My newest blog post on DMergent is up. I’ve been working on this one for a few weeks. The ideas started coming up around the end of April with a congregational workshop on family systems theory, looking at the teachings of Edwin Friedman. The other pieces continued to snowball from other experiences here and there. Plus, mashing this up with Goonies was a no brainer. That movie is both awful and fantastic, in its own ways.
Adventure is a tricky concept to define, so I didn’t try to define it. What can be exciting and daring for one community or person might not be for another. But the idea that Friedman seems to tackle is that if you don’t escape a negative cycle with something radical, nothing will change. You could even tie this in with many people who struggle with addiction – unless they really hit bottom or break away from the world that has been supporting their addiction, they will stay trapped.
Shane Claiborne, in his work for nonviolence and peace, often gets asked what he would do if a mob of angry men with machetes ran toward him. He thinks the question itself is crazy, so he says he would start flapping his arms like a chicken, pecking at the ground, and making silly noises. Don’t succumb to the system – don’t respond to violence with more violence. What then will change?
We all need adventure. Don’t be afraid to take the first step. Yes, it’s supposed to be a little scary at first, but adventures are how the world gets changed.
Rachel Held Evans speaks the Table’s language in an excerpt from a new book, Letters to a Future Church:
According to the statistics, we are a people of relative prosperity and relative generosity. We control most of the world’s wealth and we give much of it away. Though we struggle with materialism, we value charity. While we want to make the world more just, we don’t always know how to start.
But are we people of the kingdom?
That is the question at the heart of this crisis, and as we struggle together to answer it, I am convinced that we don’t need bigger buildings or fancier sound equipment, better pastors or more parishioners, newer ministries or deeper pockets.
What we need are bigger banquet tables.
Let it be, Lord. Let it be.
It’s Holy Week, so I like to image things that might fill in the spaces between Jesus’ journey and work around Jerusalem. Maybe he was excited to head to Jerusalem because he planned on dropping by a favorite bread maker to get that special baked good for the big dinner on Thursday night. Heck, he might have even needed to wait in line, but it was all worth it. The (unleavened) bread was that just that good.
Fast forward to the present, I think Jesus would have to drop by Hypnotic Donuts on his way through town. It’s that good. It’s worth waiting in line for, and their business model and vibe is fun and pleasant. If they were open on Easter, I’ve contemplated bringing in an assortment of donuts to kick start our resurrection celebration. Nothing says Easter like bacon topped donuts. (They aren’t open, by the way. Good for them!) Maybe this week, if you haven’t already tried it, go break bread with these cool people.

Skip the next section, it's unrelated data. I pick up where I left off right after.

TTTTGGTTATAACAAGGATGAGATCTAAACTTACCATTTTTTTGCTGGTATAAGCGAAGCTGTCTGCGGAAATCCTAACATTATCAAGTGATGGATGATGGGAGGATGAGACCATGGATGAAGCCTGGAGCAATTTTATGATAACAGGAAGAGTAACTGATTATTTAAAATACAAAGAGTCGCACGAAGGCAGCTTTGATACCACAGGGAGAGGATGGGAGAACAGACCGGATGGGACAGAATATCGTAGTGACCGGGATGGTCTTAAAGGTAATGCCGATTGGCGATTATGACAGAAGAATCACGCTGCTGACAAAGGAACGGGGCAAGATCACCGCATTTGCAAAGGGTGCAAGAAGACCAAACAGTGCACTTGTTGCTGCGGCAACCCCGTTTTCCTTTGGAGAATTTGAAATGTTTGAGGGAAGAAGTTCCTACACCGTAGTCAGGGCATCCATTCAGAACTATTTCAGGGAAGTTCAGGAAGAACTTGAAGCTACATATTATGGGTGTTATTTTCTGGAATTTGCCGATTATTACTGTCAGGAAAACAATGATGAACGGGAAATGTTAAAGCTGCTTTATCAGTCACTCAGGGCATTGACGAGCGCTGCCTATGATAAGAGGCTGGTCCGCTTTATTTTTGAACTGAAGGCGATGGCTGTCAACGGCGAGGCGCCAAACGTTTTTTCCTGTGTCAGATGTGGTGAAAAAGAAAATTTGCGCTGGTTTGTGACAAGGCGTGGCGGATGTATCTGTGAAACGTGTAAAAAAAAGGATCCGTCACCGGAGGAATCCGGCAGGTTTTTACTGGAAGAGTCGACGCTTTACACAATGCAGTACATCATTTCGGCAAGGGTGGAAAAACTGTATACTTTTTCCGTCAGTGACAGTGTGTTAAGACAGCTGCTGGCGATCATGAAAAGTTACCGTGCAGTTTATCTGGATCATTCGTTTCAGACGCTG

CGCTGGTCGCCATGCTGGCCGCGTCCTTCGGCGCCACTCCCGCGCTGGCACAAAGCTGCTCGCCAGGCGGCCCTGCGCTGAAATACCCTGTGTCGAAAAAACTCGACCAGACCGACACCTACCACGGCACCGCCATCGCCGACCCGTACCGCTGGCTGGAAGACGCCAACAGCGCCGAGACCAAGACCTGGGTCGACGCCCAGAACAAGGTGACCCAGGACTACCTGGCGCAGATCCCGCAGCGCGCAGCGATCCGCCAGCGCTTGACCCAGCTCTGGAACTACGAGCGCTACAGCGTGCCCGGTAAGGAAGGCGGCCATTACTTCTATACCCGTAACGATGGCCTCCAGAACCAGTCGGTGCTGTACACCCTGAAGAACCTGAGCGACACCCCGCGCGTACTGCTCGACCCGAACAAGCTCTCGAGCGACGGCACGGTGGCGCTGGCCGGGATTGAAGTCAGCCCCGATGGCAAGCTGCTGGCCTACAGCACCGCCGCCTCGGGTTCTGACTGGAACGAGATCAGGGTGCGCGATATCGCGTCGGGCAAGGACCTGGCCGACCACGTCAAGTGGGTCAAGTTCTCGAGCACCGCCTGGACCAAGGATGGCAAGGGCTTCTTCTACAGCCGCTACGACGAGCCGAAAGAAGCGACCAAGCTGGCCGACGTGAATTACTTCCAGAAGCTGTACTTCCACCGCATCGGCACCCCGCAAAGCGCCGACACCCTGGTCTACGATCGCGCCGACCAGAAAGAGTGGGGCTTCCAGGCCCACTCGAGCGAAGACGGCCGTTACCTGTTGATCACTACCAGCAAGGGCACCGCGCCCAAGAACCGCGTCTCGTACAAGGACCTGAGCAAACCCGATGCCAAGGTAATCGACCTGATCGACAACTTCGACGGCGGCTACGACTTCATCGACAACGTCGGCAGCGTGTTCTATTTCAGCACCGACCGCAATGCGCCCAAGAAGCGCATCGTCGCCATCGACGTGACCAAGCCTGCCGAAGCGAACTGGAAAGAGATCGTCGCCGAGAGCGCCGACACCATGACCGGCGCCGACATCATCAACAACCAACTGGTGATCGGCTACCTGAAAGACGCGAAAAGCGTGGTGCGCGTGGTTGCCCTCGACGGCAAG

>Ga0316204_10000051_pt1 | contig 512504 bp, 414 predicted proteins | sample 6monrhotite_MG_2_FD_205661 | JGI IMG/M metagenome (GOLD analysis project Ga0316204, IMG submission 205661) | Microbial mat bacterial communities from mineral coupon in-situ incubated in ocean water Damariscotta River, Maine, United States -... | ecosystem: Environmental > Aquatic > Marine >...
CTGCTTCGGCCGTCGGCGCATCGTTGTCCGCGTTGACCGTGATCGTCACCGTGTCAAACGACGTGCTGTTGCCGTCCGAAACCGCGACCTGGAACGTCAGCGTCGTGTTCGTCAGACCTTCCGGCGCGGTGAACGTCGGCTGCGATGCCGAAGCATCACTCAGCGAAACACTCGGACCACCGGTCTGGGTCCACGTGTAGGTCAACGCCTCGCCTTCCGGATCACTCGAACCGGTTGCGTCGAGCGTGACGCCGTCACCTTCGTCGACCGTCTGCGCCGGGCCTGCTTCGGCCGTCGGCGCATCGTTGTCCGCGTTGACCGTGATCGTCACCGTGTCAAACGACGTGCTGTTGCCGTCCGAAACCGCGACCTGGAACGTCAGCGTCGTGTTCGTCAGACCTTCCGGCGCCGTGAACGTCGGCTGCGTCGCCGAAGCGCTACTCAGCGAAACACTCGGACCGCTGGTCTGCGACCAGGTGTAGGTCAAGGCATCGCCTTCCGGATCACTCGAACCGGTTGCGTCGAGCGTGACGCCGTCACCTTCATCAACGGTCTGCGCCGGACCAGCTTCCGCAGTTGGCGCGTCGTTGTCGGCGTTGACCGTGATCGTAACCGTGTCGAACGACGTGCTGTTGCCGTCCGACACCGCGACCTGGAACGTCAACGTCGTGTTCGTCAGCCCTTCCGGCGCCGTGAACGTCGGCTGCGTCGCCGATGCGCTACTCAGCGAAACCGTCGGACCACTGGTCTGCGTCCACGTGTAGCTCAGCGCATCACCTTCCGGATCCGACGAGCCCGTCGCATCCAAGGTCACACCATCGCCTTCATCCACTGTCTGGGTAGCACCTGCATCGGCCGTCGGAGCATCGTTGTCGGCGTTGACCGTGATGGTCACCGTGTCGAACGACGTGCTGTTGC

I’ve only been in Dallas a little over 3 years now, but even in that short time, the excitement and energy building in some of our neighborhoods has been tremendous. Over here by White Rock Lake, good restaurants are popping up. Greenville Ave is doing well too, and places like the Taco Joint, Bryan Street Tavern, and Pizza Lounge hold the fort down around the church. It’s a good time to be in Dallas.
One of my personal hopes of any community I am a part of is that we do our part to support the local in our neighborhoods. Our pub ministry does just that, especially on a night that is usually not so busy for lots of businesses. We get our usual Sunday donuts from SK Donuts, owned by a caring, joyful family of Korean immigrants. We want to do more with our neighborhood artists. We want to be present at our neighborhood festivals. We don’t want to stay behind our walls.
During this Holy Week then, get out and bless someone. Eat somewhere good. Enjoy the neighborhood in the midst of this sacred week.
I mentioned in our conversation time Sunday about the sermon I found from Henry Nouwen, the late well known author and priest who for many years lived in community with people who had disabilities. He has written and shared a lot about that experience, how he discovered much about himself and about God by caring for people with many needs but tremendous spirits. I wanted to link to that sermon since it is a beautiful, simple, and profound read. If you need to be encouraged or just get a renewed sense of what the Christian story is about, this is it:
Jesus heard that voice. He heard that voice when He came out of the Jordan River. I want you to hear that voice, too. It is a very important voice that says, “You are my beloved son; you are my beloved daughter. I love you with an everlasting love. I have molded you together in the depths of the earth. I have knitted you in your mother’s womb. I’ve written your name in the palm of my hand and I hold you safe in the shade of my embrace. I hold you. You belong to Me and I belong to you. You are safe where I am. Don’t be afraid. Trust that you are the beloved. That is who you truly are.”
I want you to hear that voice. It is not a very loud voice because it is an intimate voice. It comes from a very deep place. It is soft and gentle. I want you to gradually hear that voice. We both have to hear that voice and to claim for ourselves that that voice speaks the truth, our truth. It tells us who we are. That is where the spiritual life starts — by claiming the voice that calls us the beloved.
Read the full sermon here.
May you remember who you are and claim that this day. Have a blessed Monday!